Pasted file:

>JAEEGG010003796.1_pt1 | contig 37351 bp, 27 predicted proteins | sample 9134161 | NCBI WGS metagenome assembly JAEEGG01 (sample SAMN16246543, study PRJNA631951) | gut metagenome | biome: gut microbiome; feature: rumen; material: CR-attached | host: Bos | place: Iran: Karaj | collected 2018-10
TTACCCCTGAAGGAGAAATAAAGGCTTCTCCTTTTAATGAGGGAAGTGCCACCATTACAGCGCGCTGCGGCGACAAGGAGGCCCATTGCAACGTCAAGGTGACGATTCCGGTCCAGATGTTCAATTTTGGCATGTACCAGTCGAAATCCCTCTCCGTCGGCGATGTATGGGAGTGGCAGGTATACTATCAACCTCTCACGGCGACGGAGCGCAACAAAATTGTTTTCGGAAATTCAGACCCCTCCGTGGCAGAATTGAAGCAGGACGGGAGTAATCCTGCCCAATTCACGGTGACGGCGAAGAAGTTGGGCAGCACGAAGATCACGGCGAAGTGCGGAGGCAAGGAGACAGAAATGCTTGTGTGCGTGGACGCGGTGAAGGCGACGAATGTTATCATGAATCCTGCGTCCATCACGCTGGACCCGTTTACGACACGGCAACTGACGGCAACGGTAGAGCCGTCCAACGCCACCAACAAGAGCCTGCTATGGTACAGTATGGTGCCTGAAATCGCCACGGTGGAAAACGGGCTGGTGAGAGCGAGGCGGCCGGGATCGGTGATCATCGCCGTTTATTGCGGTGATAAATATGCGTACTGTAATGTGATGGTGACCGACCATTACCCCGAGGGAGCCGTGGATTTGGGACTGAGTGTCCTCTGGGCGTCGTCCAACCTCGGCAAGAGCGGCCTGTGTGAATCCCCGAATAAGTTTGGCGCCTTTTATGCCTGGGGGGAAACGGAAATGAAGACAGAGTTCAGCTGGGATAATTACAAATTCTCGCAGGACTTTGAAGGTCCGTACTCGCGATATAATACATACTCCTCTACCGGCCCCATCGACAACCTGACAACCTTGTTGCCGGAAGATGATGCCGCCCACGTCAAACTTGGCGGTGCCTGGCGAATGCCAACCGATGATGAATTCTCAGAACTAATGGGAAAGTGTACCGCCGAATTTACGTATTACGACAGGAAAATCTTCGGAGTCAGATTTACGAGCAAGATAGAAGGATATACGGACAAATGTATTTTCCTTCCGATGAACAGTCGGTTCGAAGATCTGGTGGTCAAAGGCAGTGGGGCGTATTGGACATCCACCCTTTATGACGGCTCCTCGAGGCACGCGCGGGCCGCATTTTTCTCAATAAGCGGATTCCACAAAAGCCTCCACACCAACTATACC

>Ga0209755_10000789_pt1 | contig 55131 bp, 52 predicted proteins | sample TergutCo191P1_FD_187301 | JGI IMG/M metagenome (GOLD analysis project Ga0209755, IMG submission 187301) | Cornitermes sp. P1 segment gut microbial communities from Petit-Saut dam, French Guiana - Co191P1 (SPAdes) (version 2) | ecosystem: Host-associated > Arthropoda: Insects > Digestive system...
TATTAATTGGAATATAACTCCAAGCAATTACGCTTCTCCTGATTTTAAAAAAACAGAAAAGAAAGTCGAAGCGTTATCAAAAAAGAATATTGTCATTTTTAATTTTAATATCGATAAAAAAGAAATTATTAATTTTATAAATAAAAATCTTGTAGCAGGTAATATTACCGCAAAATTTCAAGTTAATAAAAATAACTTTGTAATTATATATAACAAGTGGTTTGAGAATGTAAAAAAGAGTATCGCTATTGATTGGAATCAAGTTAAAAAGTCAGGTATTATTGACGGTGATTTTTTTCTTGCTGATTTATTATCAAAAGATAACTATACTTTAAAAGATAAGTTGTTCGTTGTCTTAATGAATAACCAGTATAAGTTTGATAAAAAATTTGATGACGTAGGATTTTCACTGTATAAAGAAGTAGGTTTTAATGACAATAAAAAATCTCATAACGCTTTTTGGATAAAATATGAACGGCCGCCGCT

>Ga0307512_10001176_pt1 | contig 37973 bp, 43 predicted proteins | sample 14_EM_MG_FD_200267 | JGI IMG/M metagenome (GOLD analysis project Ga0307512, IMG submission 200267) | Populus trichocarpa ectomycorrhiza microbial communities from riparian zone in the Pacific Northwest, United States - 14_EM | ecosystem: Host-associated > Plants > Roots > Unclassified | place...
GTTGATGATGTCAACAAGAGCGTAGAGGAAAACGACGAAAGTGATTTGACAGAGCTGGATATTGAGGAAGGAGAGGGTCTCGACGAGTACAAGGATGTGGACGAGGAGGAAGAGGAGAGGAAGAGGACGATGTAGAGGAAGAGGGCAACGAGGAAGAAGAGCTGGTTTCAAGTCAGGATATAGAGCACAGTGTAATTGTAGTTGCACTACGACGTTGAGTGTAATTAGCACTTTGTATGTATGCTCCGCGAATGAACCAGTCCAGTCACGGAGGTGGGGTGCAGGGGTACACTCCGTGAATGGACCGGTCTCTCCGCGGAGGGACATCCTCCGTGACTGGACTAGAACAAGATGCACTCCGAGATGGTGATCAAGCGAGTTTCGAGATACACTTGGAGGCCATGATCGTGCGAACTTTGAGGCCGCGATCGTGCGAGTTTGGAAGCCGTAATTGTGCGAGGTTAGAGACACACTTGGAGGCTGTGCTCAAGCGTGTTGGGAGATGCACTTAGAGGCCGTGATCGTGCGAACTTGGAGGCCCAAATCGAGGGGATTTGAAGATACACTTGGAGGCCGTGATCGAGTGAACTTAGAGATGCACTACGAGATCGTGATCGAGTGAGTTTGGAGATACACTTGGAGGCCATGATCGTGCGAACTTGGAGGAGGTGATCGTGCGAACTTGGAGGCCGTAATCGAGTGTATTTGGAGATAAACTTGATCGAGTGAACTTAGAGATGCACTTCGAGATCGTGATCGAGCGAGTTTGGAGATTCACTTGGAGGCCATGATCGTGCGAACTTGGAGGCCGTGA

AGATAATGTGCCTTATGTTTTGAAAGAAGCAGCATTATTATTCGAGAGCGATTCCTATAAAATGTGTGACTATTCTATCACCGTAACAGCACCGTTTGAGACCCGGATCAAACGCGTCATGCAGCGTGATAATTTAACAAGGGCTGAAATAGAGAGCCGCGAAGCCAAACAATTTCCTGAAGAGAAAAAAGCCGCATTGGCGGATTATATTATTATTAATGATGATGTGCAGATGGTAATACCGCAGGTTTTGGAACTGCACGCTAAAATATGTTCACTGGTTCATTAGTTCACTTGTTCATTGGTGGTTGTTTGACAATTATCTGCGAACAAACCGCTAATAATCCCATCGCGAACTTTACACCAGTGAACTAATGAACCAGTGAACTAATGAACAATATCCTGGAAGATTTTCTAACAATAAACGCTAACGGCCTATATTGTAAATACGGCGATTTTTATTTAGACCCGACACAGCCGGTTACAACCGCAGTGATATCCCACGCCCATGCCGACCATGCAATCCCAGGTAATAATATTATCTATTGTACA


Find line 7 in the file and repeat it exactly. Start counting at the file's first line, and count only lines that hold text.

AGATAATGTGCCTTATGTTTTGAAAGAAGCAGCATTATTATTCGAGAGCGATTCCTATAAAATGTGTGACTATTCTATCACCGTAACAGCACCGTTTGAGACCCGGATCAAACGCGTCATGCAGCGTGATAATTTAACAAGGGCTGAAATAGAGAGCCGCGAAGCCAAACAATTTCCTGAAGAGAAAAAAGCCGCATTGGCGGATTATATTATTATTAATGATGATGTGCAGATGGTAATACCGCAGGTTTTGGAACTGCACGCTAAAATATGTTCACTGGTTCATTAGTTCACTTGTTCATTGGTGGTTGTTTGACAATTATCTGCGAACAAACCGCTAATAATCCCATCGCGAACTTTACACCAGTGAACTAATGAACCAGTGAACTAATGAACAATATCCTGGAAGATTTTCTAACAATAAACGCTAACGGCCTATATTGTAAATACGGCGATTTTTATTTAGACCCGACACAGCCGGTTACAACCGCAGTGATATCCCACGCCCATGCCGACCATGCAATCCCAGGTAATAATATTATCTATTGTACA